If Starbucks isn't already ubiquitous, it plans on becoming so.
The coffee chain is expected to announce the addition of 1,500 cafes in the U.S. over the next five years, a 13 percent increase in the number of its American stores, according to the Associated Press.
During the recession, Starbucks closed down 10 percent of its locations and restructured on the corporate level. It brought back Howard Schultz as CEO and focused a keener eye on store placement. The chain didn't blame oversaturation for its struggles, but rather, imprudent planning with poorly placed stores.
With Schultz back at the helm, Starbucks plans to grow the brand to 20,000 cafes worldwide by 2014. It hopes China will supplant Canada as its second-biggest market.
Since Schultz took over, the company reports that its newest cafes are some of its most successful, with sales at individual stores averaging about $1 million per year, above the target of $900,000 per location.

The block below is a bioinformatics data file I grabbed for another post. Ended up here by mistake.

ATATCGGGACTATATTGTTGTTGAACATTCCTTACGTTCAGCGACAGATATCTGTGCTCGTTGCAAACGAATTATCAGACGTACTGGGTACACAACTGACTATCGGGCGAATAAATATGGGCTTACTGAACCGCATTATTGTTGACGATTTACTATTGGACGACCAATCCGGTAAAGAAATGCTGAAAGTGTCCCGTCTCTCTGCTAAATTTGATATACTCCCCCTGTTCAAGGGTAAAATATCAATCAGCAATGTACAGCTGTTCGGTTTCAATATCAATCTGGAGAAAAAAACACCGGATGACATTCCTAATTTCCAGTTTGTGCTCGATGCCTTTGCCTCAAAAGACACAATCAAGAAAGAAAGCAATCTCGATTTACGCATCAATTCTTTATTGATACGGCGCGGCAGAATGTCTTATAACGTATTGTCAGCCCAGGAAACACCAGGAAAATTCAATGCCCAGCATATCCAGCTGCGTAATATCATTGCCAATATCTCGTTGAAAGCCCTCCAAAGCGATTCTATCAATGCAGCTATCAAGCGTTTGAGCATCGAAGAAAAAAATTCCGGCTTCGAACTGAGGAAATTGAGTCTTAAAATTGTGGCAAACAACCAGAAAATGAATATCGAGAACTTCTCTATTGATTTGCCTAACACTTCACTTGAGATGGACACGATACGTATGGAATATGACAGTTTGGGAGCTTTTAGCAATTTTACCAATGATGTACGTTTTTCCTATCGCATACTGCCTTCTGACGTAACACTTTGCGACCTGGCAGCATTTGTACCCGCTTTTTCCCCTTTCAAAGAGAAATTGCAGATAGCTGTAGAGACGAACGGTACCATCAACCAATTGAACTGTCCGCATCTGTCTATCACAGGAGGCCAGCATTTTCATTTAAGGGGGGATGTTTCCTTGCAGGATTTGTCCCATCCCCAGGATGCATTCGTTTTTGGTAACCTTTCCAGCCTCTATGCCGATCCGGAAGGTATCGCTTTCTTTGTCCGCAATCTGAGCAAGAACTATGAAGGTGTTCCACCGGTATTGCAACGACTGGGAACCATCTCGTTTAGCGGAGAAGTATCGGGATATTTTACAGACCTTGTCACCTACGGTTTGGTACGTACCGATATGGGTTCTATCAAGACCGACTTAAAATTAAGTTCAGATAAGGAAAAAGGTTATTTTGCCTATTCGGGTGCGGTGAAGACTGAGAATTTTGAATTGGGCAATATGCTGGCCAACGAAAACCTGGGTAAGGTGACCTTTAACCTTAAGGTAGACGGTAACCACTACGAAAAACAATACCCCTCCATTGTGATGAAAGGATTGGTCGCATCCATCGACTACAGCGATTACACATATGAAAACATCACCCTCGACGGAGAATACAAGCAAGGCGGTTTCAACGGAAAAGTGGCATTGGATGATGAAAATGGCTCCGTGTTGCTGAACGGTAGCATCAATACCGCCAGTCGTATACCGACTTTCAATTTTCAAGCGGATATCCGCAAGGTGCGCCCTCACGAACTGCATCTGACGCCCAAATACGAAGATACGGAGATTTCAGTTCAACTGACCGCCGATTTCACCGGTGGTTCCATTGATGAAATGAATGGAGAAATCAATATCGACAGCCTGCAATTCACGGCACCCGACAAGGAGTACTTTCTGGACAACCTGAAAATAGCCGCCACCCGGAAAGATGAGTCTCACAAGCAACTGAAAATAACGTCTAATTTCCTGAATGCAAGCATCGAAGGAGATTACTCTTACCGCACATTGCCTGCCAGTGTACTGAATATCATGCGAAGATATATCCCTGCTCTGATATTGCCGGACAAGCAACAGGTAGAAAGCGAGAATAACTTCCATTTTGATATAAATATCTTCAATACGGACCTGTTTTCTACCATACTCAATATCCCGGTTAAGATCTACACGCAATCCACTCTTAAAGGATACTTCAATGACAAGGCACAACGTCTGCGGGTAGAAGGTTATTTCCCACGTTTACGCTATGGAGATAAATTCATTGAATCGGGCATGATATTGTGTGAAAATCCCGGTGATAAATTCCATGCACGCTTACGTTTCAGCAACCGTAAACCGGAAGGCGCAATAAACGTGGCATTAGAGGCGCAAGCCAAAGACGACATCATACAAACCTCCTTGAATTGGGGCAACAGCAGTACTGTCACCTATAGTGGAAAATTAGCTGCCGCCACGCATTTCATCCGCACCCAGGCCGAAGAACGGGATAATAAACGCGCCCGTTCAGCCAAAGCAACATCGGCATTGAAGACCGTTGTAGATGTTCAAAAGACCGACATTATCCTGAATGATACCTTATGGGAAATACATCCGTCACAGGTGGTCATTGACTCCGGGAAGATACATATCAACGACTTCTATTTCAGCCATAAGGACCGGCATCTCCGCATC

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Starbucks chief financial officer Troy Alstead calls it "deepening" the chain's presence in the U.S. . This year, it has purchased the Teavana tea company, which will be the first brand of tea in Starbucks' cafes. The coffee mega chain hopes to build stand-alone Teavana shops across the country which will "do for tea what it [Starbucks] did for coffee," Schultz said.
Starbucks is also expanding its culinary offerings, serving baked goods from La Boulange, a small-San Francisco food chain it acquired this year, at 2,500 locations next year. It's even experimented with serving beer, wine, and chicken skewers during late-hours at appropriate locations.
While business in China and the Americas chugs forward, Starbucks has struggled to gain a foothold in Europe. In the last quarter, European sales figures fell one percent. To reverse the trend, the chain has closed underperforming stores and began licensing its cafes.